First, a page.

This is a typical pattern for repeatedly calculating a function, such as Monte Carlo simulation. But if we are not careful enough, we may run into some error, such as in the above example, we may have division by zero. The problem is, in case of more complicated computation you can’t easily spot the flaw. Such as in above, the issue buried inside the call to compute(). Therefore it is helpful to understand how we get the error. But at the same time we want to handle the case of error rather than let the entire program terminate. If we use the try-catch construct, the traceback will not be print by default. Therefore we need the use the traceback.print_exc() statement to do it manually.

Actually we can have the traceback more elaborated. Because the traceback is the call stack and indeed we can examine each function in the call stack and check the variables in each level. In the complicated case, this is the function I usually use to do more detailed trace:

def print_tb_with_local():
“””Print stack trace with local variables. This does not need to be in
exception. Print is using the system’s print() function to stderr.
“””
import traceback, sys
tb = sys.exc_info()[2]
stack = []
while tb:
stack.append(tb.tb_frame)
tb = tb.tb_next()
traceback.print_exc()
print(“Locals by frame, most recent call first”, file=sys.stderr)
for frame in stack:
print(“Frame {0} in {1} at line {2}”.format(
frame.f_code.co_name,
frame.f_code.co_filename,
frame.f_lineno), file=sys.stderr)
for key, value in frame.f_locals.items():
print(“t%20s = ” % key, file=sys.stderr)
try:
if ‘__repr__’ in dir(value):
print(value.__repr__(), file=sys.stderr)
elif ‘__str__’ in dir(value):
print(value.__str__(), file=sys.stderr)
else:
print(value, file=sys.stderr)
except:
print(“”, file=sys.stderr)

An example in model training

The call stack as reported in the traceback has a limitation: You can only see the Python functions. It should be just fine for the program you wrote but many large libraries in Python have part of them written in another language and compiled into binary. An example is Tensorflow. All the underlying operation are in binary for the performance. Hence if you run the following code, you will see something different:

import numpy as np

sequence = np.arange(0.1, 1.0, 0.1) # 0.1 to 0.9
n_in = len(sequence)
sequence = sequence.reshape((1, n_in, 1))

# define model
import tensorflow as tf
from tensorflow.keras.layers import LSTM, RepeatVector, Dense, TimeDistributed, Input
from tensorflow.keras import Sequential, Model

model = Sequential([
LSTM(100, activation=”relu”, input_shape=(n_in+1, 1)),
RepeatVector(n_in),
LSTM(100, activation=”relu”, return_sequences=True),
TimeDistributed(Dense(1))
])
model.compile(optimizer=”adam”, loss=”mse”)

model.fit(sequence, sequence, epochs=300, verbose=0)

The input_shape parameter to the first LSTM layer in the model should be (n_in, 1) to match the input data, rather than (n_in+1, 1). This code will print the following error once you invoked the last line:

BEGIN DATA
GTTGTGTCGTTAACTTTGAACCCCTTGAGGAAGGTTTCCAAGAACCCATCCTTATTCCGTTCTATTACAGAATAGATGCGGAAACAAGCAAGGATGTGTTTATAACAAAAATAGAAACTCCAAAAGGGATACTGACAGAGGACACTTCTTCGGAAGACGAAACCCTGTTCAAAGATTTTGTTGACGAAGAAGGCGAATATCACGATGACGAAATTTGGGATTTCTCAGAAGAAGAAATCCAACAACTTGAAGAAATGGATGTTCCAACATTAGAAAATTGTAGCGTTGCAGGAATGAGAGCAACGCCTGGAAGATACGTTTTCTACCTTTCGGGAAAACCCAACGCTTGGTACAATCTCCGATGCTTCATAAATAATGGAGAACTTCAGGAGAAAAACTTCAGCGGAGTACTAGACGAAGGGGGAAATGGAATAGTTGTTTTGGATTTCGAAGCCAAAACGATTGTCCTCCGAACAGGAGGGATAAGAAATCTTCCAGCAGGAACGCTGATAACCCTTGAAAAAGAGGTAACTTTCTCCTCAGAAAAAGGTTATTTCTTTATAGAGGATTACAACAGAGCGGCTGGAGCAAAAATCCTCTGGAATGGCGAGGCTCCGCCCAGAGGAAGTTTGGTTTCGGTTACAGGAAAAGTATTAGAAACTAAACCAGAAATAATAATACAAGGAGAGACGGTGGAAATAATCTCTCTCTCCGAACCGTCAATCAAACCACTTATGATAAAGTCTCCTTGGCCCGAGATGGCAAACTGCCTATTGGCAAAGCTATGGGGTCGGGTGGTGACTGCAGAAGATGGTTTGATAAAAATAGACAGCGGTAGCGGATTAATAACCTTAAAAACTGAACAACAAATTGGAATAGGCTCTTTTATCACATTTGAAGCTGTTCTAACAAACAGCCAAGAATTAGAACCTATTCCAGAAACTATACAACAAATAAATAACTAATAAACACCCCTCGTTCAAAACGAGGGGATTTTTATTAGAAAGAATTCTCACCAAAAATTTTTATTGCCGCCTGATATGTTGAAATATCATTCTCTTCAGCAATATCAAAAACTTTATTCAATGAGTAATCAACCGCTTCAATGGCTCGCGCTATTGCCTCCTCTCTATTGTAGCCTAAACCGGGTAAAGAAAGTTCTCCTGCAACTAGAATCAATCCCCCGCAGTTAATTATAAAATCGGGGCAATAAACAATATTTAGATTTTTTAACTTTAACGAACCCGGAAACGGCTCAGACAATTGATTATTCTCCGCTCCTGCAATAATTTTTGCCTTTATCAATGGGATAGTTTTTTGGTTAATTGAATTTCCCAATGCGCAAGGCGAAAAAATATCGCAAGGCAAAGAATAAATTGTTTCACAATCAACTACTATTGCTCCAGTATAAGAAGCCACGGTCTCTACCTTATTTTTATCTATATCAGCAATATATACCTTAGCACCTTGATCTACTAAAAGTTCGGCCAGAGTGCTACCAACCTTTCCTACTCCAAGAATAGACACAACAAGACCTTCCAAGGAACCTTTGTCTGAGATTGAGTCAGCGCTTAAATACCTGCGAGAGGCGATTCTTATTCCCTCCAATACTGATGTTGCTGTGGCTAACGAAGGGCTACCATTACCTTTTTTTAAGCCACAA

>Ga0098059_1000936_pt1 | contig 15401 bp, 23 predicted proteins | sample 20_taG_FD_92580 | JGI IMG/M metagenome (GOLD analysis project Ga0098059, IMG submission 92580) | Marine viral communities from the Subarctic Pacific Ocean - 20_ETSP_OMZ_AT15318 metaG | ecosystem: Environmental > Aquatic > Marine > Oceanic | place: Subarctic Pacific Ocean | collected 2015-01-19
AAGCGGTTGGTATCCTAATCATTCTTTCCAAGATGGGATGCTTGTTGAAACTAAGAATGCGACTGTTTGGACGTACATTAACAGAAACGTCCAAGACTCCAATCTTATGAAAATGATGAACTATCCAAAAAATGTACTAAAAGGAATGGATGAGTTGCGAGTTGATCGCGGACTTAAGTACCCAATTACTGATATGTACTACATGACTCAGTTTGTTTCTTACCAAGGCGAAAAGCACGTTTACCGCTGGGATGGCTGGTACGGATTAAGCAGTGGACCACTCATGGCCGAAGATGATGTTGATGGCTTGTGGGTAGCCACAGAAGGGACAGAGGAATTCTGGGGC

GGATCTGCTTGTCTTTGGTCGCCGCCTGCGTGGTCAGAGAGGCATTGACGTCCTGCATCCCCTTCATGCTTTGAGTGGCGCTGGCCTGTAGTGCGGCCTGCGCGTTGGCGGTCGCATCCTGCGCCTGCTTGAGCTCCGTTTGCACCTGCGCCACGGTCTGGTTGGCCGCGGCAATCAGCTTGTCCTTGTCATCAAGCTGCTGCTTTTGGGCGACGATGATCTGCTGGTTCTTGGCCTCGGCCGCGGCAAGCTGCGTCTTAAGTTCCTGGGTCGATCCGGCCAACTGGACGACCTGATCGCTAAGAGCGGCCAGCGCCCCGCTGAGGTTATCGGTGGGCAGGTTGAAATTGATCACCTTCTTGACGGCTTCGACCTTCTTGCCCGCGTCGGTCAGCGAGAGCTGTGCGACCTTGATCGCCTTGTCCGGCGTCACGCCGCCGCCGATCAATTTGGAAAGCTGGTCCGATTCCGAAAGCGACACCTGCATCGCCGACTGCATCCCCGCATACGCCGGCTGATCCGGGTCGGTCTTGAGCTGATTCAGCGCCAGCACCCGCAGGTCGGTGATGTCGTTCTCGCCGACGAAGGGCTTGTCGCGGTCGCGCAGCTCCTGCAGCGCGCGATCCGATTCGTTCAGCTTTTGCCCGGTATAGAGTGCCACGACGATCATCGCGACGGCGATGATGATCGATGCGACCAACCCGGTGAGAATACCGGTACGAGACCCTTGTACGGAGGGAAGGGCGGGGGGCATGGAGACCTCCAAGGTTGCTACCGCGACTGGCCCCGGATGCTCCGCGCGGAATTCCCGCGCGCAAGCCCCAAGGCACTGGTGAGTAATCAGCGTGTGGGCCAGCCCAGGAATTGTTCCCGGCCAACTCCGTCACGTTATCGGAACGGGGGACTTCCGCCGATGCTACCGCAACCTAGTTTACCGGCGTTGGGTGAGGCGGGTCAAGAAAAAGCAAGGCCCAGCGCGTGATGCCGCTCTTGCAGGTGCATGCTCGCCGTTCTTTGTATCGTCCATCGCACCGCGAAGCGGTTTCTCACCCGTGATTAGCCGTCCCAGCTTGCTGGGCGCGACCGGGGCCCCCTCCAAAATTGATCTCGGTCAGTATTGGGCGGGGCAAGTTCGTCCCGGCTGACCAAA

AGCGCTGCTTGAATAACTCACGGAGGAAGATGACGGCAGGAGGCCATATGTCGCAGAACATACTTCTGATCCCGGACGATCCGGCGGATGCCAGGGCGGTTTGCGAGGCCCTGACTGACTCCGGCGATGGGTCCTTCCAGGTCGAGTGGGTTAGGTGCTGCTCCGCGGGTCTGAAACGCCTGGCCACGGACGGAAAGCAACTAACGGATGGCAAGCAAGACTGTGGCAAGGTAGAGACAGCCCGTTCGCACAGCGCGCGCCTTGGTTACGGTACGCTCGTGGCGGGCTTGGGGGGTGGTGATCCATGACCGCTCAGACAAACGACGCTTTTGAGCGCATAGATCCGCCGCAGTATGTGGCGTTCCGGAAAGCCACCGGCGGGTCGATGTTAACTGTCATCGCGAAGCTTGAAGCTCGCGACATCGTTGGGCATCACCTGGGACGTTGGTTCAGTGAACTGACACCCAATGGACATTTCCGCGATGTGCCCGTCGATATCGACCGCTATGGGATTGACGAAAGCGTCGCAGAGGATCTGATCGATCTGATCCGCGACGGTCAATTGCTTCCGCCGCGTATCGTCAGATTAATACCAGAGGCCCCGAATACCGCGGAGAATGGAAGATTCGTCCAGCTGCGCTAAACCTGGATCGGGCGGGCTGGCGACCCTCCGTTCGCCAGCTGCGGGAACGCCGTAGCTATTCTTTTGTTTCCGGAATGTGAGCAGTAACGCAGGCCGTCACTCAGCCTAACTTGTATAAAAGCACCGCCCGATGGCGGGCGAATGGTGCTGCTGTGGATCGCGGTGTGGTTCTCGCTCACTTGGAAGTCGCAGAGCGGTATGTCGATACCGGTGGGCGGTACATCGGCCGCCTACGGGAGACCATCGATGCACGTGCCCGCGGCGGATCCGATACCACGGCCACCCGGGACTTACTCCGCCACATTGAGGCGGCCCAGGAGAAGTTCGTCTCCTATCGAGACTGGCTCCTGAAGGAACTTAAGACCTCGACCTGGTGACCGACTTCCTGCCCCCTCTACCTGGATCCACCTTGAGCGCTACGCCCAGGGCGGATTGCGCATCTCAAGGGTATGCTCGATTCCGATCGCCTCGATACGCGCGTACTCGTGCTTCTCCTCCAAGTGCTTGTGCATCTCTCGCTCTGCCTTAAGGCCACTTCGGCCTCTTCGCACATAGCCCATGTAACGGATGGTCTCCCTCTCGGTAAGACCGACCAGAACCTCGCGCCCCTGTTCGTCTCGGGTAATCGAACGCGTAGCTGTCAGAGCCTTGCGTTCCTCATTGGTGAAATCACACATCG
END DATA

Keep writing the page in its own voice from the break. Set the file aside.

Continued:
Traceback (most recent call last):
File “trback3.py”, line 20, in
model.fit(sequence, sequence, epochs=300, verbose=0)
File “/usr/local/lib/python3.9/site-packages/keras/utils/traceback_utils.py”, line 67, in error_handler
raise e.with_traceback(filtered_tb) from None
File “/usr/local/lib/python3.9/site-packages/tensorflow/python/framework/func_graph.py”, line 1129, in autograph_handler
raise e.ag_error_metadata.to_exception(e)
ValueError: in user code:

File “/usr/local/lib/python3.9/site-packages/keras/engine/training.py”, line 878, in train_function *
return step_function(self, iterator)
File “/usr/local/lib/python3.9/site-packages/keras/engine/training.py”, line 867, in step_function **
outputs = model.distribute_strategy.run(run_step, args=(data,))
File “/usr/local/lib/python3.9/site-packages/keras/engine/training.py”, line 860, in run_step **
outputs = model.train_step(data)
File “/usr/local/lib/python3.9/site-packages/keras/engine/training.py”, line 808, in train_step
y_pred = self(x, training=True)
File “/usr/local/lib/python3.9/site-packages/keras/utils/traceback_utils.py”, line 67, in error_handler
raise e.with_traceback(filtered_tb) from None
File “/usr/local/lib/python3.9/site-packages/keras/engine/input_spec.py”, line 263, in assert_input_compatibility
raise ValueError(f’Input {input_index} of layer “{layer_name}” is ‘

ValueError: Input 0 of layer “sequential” is incompatible with the layer: expected shape=(None, 10, 1), found shape=(None, 9, 1)

If you look at the traceback, you cannot really see the complete call stack. For example, the top frame you know you called model.fit() but the second frame is from a function named error_handler(). Which you cannot see how the fit() function triggered that. This is because Tensorflow is highly optimized. A lot of stuff is hidden in compiled code and not visible by the Python interpreter.

In this case, it is essential to patiently read the traceback and find the clue to the cause. Of course, usually the error message should give you some useful hints as well.

Further Reading

This section provides more resources on the topic if you are looking to go deeper.

Books

Python Cookbook, 3rd edition by David Beazley and Brian K. Jones

Python Official Documentation

The traceback module in Python standard library

Summary

In this tutorial, you discovered how to read and print the traceback from a Python program.

Specifically, you learned:

What information the traceback tells you
How to print a traceback at any point of your program without raising an exception

In the next post, we will see how we can navigate the call stack inside the Python debugger.



The post Understanding Traceback in Python appeared first on Machine Learning Mastery.